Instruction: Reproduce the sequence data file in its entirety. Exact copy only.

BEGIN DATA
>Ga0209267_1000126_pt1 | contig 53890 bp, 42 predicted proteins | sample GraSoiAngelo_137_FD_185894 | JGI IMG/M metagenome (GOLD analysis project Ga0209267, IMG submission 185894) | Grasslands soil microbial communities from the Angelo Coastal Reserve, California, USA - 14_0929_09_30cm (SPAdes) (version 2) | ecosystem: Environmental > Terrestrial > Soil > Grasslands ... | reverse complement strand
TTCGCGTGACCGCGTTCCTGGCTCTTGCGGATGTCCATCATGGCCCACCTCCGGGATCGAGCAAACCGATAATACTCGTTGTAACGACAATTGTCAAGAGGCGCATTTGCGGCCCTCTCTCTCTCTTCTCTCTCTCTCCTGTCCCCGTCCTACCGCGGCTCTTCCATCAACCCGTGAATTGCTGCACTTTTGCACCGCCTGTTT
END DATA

>Ga0209267_1000126_pt1 | contig 53890 bp, 42 predicted proteins | sample GraSoiAngelo_137_FD_185894 | JGI IMG/M metagenome (GOLD analysis project Ga0209267, IMG submission 185894) | Grasslands soil microbial communities from the Angelo Coastal Reserve, California, USA - 14_0929_09_30cm (SPAdes) (version 2) | ecosystem: Environmental > Terrestrial > Soil > Grasslands ... | reverse complement strand
TTCGCGTGACCGCGTTCCTGGCTCTTGCGGATGTCCATCATGGCCCACCTCCGGGATCGAGCAAACCGATAATACTCGTTGTAACGACAATTGTCAAGAGGCGCATTTGCGGCCCTCTCTCTCTCTTCTCTCTCTCTCCTGTCCCCGTCCTACCGCGGCTCTTCCATCAACCCGTGAATTGCTGCACTTTTGCACCGCCTGTTT